It has been more than 157 days since the internet services were curbed completely in the union territory of Jammu and Kashmir as an aftermath of the abrogation of Article 370 and Article 35 A that granted special status to this former state.
Previously, on November 21, 2019, the central authorities justified the ban saying it was absolutely necessary to obstruct any kind of terror activity, however the ban went much longer that what would have been normal.
On Friday, the apex court of India has given the verdict that internet accessibility is a fundamental right under Article 19 of the Constitution that ensures rights to freedom of expression, association, movement, trade and assembly. The SC has further asked the administration in Jammu and Kashmir to review all curbs there in a week and put them in the public domain.
Keeping in observation that the court cannot bend towards political decisions taken, the SC said, “We have to balance liberty and security concerns so that right to life can be secured in best possible manner.”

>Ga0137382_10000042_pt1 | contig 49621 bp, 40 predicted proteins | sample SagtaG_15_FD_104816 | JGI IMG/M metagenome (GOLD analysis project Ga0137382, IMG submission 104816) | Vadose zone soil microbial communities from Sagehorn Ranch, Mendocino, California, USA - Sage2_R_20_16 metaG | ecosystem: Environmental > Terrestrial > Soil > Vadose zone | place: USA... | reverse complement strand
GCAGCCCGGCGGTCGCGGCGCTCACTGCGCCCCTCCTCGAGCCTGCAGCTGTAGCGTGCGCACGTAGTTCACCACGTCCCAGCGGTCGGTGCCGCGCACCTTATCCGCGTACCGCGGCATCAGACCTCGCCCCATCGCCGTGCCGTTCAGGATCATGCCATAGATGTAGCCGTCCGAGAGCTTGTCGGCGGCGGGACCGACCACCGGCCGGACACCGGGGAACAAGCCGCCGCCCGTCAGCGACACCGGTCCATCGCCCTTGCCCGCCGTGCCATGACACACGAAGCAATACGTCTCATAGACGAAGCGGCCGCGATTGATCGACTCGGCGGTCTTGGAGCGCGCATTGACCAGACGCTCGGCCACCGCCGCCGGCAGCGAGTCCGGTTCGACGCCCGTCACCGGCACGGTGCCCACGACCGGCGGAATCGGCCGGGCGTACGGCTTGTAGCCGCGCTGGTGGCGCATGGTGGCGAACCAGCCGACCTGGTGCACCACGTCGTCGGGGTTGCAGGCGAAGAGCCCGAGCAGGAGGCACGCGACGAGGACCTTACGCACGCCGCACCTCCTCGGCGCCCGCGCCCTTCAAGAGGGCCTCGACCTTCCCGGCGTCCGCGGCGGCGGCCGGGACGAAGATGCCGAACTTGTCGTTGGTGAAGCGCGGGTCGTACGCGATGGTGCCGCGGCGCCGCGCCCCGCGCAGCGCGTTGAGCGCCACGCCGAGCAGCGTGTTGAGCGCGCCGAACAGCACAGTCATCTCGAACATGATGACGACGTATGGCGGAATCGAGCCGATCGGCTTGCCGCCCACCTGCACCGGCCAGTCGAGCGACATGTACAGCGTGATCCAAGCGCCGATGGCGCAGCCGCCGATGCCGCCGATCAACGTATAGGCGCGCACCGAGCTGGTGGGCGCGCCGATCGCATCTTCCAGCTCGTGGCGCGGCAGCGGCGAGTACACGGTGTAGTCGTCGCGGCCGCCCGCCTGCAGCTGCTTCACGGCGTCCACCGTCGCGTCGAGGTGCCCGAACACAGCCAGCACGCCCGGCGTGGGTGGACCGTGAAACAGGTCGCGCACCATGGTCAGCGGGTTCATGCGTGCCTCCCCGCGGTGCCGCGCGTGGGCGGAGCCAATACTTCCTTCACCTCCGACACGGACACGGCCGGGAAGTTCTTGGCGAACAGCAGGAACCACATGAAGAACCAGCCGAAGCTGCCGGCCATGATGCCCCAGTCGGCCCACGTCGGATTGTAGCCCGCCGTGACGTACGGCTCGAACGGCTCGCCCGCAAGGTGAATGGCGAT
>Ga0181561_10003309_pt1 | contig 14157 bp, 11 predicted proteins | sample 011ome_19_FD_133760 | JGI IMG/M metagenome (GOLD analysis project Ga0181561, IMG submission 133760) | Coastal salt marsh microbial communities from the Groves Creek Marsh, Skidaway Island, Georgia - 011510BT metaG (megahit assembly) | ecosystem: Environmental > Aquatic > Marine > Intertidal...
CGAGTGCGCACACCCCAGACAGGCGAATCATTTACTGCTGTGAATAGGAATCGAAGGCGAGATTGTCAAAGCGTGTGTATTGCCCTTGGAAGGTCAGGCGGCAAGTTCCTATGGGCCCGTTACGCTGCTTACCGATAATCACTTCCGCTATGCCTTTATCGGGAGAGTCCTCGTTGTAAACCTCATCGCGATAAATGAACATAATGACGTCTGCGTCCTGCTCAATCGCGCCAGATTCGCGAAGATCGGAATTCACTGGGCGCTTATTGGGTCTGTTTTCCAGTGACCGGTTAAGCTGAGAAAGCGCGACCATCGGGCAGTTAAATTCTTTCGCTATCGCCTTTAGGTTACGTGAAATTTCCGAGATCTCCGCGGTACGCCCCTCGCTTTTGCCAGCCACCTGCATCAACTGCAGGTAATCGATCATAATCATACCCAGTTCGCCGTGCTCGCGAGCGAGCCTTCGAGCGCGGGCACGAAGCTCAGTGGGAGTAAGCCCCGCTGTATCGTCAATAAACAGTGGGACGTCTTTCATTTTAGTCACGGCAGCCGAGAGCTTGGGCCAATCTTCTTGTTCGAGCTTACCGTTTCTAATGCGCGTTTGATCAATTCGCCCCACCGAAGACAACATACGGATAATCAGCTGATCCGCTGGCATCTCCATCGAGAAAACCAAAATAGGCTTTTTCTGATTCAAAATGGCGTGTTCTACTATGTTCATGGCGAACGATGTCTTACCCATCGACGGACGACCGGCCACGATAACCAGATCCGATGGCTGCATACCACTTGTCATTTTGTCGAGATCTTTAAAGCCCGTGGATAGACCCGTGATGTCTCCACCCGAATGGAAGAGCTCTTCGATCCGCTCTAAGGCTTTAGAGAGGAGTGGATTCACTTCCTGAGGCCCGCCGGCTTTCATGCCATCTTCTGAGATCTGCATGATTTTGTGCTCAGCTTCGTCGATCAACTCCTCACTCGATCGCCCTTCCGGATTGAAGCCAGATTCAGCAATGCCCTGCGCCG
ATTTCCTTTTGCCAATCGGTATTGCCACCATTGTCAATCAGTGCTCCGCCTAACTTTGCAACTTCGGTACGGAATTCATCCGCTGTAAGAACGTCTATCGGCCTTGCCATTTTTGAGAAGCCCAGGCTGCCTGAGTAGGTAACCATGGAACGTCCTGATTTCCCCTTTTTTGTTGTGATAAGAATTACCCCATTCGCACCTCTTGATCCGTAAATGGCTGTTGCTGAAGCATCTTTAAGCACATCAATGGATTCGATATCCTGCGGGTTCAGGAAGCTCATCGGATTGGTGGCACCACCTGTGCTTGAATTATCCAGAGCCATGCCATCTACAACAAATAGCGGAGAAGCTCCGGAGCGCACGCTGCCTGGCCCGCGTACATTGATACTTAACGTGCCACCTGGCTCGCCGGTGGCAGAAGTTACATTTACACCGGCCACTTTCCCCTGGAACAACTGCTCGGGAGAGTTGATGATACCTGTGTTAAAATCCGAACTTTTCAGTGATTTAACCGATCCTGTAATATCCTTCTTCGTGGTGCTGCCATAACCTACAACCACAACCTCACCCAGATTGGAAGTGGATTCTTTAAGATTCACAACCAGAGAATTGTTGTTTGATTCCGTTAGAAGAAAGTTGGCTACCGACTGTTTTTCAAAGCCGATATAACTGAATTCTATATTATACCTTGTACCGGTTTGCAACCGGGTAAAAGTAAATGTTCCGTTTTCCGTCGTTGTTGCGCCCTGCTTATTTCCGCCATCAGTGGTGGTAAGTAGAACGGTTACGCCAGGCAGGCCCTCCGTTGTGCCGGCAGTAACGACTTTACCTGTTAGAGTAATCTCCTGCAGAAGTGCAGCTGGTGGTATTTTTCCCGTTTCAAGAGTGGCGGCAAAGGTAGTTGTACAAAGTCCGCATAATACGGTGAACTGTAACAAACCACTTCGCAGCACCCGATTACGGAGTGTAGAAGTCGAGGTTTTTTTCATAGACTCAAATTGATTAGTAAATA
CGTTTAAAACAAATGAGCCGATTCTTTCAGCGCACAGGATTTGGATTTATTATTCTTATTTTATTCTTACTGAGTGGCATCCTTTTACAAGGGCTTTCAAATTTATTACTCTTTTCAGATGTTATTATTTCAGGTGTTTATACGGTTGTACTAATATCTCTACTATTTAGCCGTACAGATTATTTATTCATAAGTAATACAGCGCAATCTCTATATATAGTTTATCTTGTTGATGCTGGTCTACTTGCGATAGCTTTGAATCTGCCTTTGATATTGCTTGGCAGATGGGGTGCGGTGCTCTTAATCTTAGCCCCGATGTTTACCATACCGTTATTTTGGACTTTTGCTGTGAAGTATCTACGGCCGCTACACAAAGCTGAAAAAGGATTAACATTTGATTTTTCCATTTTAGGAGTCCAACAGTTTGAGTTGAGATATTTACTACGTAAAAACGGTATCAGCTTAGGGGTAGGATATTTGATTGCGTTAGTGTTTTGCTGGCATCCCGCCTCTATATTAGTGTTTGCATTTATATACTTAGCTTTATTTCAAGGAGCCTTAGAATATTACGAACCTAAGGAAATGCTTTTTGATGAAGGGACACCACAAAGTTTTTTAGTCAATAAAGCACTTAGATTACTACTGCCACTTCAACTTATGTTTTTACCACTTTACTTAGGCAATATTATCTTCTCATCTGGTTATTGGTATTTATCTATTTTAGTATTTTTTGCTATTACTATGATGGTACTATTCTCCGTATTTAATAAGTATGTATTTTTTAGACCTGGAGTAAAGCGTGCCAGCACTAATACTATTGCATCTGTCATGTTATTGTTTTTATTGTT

The Supreme Court further added, “The pendulum can’t swing in any extreme direction. We are here only here to ensure citizens get liberty and get security.”
The bench, comprising justices R Subhash Reddy and BR Gavai and headed by Justice NV Ramana asked authorities to immediately act on resorting essential government websites, limited e-banking facilities and other important services in those regions where internet services will take time to be restored.
Further, the judges said that a complete clampdown should only be imposed when it is necessary and unavoidable and the authorities must abide to the doctrine well before imposing any such prohibition in future.
Along with the prominent leader of Congress, Ghulam Nabi Azad, petitions were filed by Anuradha Bhasin, Executive Editor of Kashmir Times, and others questioning restrictions in Kashmir. As the court heard all these petition, the judges criticised the repeated use of Section 144, that was more of a practice implemented in the colonial era in order to prohibit public gathering. “It can’t be used as a tool to oppress difference of opinion,” the judges said.
This verdict indeed comes as a massive relief for all the citizens of J&K who have going through immense difficulties for the past five months. Now, it is expected that the basic communication and transaction facilities will be restored with immediate effect.
It is also a step through which people’s trust on the court of law has been restored as the verdict has been given in favour of constitutional rights.